Willpower is the mortar that holds the bricks of priority and competing values and character in place. It is the control panel to success and the steering wheel to a meaningful life. It is the substance goals and habits and life trajectories are made of.

We all have dreams of producing or becoming or creating things in our lives that are not yet there. We want to lose weight or overcome a self-defeating habit or start a new good one or build a business or write or play or sing better. But how? We all know that reaching our goals or living our dreams works best when we’re focused.

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If, for instance, you regularly sit at the piano with a slice of cheesecake on your lap, a fork in one hand, and the remote control in the other, you’re just not going to get very far down the road of becoming a concert pianist.

It doesn’t matter how hard you dream of it or visualize it or wish or demand it. Life only responds to action. And action requires willpower. Willpower opens doors and makes paths possible and frees us to become what we most want to become by elevating that above all the other demands competing for our time, attention and resources.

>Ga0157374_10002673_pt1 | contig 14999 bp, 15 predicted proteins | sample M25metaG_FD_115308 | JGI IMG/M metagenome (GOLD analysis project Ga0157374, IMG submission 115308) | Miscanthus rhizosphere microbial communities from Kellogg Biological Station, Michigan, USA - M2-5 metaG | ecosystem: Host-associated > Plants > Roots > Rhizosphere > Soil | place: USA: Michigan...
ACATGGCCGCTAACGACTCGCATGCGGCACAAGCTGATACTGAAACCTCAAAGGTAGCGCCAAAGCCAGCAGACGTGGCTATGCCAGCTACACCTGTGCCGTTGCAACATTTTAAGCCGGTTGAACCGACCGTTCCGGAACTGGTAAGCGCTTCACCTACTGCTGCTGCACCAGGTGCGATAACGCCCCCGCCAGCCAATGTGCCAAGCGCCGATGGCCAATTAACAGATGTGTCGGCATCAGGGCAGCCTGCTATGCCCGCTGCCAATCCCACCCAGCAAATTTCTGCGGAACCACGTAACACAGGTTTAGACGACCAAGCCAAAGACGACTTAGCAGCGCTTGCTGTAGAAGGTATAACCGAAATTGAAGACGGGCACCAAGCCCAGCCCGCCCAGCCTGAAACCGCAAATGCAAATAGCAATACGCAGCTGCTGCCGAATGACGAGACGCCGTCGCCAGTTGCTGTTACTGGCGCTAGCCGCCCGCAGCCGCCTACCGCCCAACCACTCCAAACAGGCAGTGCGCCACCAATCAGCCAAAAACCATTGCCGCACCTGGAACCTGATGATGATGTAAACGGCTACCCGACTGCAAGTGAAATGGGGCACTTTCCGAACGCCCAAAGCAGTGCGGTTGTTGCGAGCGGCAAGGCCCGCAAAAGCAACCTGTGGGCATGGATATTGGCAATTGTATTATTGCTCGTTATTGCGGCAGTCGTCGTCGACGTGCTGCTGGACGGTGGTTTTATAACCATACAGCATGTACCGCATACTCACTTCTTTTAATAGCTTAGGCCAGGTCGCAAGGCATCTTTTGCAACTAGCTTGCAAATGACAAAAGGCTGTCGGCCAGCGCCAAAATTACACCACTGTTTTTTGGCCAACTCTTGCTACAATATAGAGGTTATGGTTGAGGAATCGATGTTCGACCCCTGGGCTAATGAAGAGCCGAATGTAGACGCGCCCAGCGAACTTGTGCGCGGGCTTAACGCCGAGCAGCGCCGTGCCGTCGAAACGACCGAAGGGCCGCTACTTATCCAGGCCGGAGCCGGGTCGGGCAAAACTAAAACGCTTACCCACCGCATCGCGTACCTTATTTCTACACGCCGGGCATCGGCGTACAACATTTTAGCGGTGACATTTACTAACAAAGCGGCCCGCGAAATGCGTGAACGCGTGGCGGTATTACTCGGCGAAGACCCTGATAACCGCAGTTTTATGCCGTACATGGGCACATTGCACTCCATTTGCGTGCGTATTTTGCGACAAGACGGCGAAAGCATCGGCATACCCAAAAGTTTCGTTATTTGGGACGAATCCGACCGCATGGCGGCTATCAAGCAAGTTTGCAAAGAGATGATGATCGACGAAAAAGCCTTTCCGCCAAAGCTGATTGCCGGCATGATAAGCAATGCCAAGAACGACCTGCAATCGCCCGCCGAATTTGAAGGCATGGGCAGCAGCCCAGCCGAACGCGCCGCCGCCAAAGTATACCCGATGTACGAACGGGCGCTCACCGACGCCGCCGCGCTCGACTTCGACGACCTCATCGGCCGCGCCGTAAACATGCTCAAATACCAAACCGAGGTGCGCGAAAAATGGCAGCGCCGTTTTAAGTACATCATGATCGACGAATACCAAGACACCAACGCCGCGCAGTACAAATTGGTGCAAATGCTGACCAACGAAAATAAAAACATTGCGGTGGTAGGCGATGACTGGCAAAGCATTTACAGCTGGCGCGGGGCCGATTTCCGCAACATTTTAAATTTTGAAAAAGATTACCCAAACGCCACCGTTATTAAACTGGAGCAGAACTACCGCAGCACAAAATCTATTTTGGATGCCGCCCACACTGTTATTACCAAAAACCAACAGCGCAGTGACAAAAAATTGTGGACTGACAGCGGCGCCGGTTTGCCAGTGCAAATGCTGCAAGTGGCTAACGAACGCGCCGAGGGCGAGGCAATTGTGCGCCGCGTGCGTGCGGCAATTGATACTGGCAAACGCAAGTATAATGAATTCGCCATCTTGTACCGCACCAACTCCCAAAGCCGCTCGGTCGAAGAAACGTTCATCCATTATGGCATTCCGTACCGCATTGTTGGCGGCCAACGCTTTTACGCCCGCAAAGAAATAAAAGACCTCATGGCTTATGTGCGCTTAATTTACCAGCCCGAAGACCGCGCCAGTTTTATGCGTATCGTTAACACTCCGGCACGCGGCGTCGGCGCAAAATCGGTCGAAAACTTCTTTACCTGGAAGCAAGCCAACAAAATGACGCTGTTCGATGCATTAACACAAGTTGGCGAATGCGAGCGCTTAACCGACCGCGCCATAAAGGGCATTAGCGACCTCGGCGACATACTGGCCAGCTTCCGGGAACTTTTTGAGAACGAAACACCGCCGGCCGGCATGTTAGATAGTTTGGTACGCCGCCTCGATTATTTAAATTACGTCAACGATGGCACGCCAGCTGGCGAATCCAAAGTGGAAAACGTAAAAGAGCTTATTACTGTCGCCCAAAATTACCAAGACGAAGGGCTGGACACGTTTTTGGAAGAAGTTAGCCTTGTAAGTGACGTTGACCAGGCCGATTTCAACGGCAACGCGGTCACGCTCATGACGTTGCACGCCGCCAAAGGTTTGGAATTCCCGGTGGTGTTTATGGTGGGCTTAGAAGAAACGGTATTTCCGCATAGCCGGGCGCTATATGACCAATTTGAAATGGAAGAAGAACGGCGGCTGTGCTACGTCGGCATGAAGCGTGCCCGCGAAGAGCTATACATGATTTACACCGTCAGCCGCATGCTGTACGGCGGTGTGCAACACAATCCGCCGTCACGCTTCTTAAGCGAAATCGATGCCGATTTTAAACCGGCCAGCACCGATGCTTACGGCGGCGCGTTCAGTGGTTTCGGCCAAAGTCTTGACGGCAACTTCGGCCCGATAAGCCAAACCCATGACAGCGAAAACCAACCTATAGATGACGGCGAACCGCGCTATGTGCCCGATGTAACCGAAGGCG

It’s also necessary to keep us from focusing too much time and energy on the pursuit of our dreams to the exclusion of other high priorities, like family and friends.

Competing Values

We are constantly bombarded with competing desires:

  • I want to be faithful to my wife and that woman over there looks really hot in that tight dress.
  • I want to be healthy and that ice cream is calling my name.
  • I want to take a walk with my family and my favorite TV show is on right now.
  • I want to write this post and I haven’t checked my email in the last 30 seconds.
  • I want to get to work on time but the pillow won’t let me up!

Both call us. Both tempt and tantalize. But one is the undermining factor of the other. That is the moment willpower and self-control become vital.

Willpower: Secrets #1

And here’s guarded secret about willpower: It gets depleted with use. But it’s also strengthened.

In the Short-Run:
That is, in the short-run, exercising willpower makes it difficult to exercise willpower. Studies have found that the employment of self-control depletes reserves of glucose in the blood stream. And it turns out that the use of willpower requires a healthy amount of glucose in the blood stream.